Gudiya Sambhrama 2018
  • The Gudiya Sambhrama festival sees ancient temples across the city turn host to various cultural performances featuring artists of national and international repute.

An ancient Sanskrit masterpiece, said to have been written around the eighth to tenth centuries but relevant to this date, the Srimad Bhagavatam will come alive in Bengaluru this season.

The temple festival “Gudiya Sambhrama”, an annual cultural festival that celebrates the grandeur and intricacies of classical music and dance every year, will be painted in the colours of the ancient text, which is one of the 18 puranas.


Run by the Heritage trust, the temple festival has for the past seven years treated people in the city to a creative jamboree, staging performances in various ancient temples across the city, aiming at not just celebrating culture but also acquainting the next generation with the richness of our past.

The festival sees several ancient temples across the city each year turn host to various cultural performances featuring artists of national and international repute. “Bengaluru is home to beautiful temples, some as old as 1200 years and Gudiya Sambhrama is an earnest attempt to revive this multi-faceted culture in temples today,” say the organisers.

Gudiya Sambhrama (2017) Gudiya Sambhrama (2017)

Gudiya Sambhrama has different themes each year, from sacred flowers (2017) to the sacred earth (2016) and the décor, and the discourse is centred around the theme, turning the venues from religious places of worship to an integral part of the cultural, social and environmental ecosystem.

Themed posters and plants displayed at Gudiya Sambhrama 2017 Themed posters and plants displayed at Gudiya Sambhrama 2017

But, why the Bhagavatam?

“The Bhagavatam is a text that is not well known hence we decided on this first. Mostly it is seen as a text that is just one for Devotion and Bhakti but it is a manual that includes so many different topics of human interest, there is a detailed description of cosmogany, of creation of the concept of time, there is even description of foetal development,” explains the trusts’ founder trustee and secretary Vijayalakshmi Vijayakumar.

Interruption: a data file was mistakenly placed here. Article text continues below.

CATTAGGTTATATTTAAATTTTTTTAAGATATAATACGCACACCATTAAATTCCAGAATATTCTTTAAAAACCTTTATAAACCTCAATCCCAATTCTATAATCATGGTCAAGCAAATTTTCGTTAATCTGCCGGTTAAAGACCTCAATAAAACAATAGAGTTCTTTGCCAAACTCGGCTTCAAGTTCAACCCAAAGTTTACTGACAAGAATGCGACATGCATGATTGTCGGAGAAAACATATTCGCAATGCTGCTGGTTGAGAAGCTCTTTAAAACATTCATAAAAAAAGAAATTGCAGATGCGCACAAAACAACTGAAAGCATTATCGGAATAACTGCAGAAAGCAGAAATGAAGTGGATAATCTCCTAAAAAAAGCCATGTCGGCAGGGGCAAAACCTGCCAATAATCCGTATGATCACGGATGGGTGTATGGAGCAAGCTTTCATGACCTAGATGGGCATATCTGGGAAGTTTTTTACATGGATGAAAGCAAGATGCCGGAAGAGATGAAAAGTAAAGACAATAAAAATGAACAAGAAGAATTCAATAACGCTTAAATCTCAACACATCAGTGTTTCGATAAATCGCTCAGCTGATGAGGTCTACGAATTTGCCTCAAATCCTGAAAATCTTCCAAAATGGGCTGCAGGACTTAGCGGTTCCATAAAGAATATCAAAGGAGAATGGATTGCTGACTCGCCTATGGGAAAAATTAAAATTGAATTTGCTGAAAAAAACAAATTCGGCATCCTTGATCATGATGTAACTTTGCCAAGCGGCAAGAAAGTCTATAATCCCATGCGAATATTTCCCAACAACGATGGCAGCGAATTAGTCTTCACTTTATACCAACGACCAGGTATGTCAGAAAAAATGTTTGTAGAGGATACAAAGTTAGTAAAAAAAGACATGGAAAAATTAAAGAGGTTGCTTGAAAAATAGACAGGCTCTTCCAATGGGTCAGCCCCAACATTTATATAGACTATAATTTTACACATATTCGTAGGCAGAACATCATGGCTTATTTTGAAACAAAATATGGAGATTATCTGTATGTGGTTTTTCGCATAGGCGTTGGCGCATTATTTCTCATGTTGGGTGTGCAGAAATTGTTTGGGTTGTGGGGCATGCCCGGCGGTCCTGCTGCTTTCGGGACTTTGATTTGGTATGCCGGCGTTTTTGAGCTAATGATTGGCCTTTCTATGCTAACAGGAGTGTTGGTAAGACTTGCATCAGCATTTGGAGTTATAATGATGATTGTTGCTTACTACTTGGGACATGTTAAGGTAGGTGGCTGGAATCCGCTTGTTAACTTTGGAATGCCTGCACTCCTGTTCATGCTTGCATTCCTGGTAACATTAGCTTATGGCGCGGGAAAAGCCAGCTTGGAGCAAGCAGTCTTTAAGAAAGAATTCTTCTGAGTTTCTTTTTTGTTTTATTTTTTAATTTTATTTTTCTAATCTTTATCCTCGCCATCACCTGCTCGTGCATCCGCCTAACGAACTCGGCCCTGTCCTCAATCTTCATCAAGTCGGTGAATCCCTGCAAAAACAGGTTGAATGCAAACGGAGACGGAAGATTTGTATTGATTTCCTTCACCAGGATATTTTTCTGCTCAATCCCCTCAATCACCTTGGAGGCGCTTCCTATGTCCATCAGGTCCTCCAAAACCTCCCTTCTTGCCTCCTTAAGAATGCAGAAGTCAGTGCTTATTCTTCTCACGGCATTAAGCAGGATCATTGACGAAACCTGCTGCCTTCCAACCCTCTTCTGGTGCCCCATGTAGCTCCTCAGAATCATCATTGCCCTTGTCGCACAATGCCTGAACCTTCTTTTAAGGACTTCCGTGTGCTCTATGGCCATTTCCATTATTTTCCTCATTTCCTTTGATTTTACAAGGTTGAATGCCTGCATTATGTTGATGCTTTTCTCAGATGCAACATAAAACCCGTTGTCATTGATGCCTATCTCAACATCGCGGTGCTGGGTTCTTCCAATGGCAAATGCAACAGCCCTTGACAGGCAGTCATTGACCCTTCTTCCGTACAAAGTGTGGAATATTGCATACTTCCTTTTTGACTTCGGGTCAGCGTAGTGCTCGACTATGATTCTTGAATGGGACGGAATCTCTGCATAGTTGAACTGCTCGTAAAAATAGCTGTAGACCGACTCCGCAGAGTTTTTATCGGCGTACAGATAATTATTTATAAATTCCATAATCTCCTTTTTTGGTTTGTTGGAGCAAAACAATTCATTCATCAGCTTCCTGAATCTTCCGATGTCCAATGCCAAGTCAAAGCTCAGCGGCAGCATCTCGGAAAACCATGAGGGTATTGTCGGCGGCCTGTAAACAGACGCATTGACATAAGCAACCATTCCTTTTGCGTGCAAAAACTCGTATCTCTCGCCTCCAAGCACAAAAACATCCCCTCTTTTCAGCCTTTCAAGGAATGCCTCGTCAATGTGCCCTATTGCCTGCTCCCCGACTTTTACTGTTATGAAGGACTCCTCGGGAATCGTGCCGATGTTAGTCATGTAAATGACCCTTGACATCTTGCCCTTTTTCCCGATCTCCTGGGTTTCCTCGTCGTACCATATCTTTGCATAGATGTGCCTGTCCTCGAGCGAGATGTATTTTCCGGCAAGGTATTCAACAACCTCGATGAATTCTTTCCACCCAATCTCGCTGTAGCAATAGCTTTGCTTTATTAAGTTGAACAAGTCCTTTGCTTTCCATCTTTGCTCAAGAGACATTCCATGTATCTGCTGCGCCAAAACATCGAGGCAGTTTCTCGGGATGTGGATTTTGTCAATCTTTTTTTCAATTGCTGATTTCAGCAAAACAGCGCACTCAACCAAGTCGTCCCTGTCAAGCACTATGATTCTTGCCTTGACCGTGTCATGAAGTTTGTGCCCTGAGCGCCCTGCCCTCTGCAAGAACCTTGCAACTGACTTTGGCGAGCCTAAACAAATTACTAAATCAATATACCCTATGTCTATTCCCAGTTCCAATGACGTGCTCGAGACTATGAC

While in the past years various temple spaces in the city saw performances on different days, this year, as per the requirement of the theme, the Bhagavatam Saptaha (week-long reading and recital) will be held at the Sri Devagiri Devasthanam in Banashankari, while the Sangita Nritya Kainkaryam (offering though music and dance) will be held on 27, 28 January in various temples across Bengaluru.


The festival also offers a two-day workshop featuring talks on topics like humanism in the Bhagavatam, and the text not just as a separate literal entity but as part of the Indic way of life and the like, a hands-on workshop on Mysore painting and traditional Indian games.

The temple space will be turned into one from the times that the chapter being recited features, with the décor being created to bring the text alive, sporting the plants mentioned in the purana, dolls of various avataras and the like. The festival will also mark the beginning of a coffee table book on the ancient Sanskrit text.

With the winter having set in, Bengaluru sure has some cultural warmth to look forward to.

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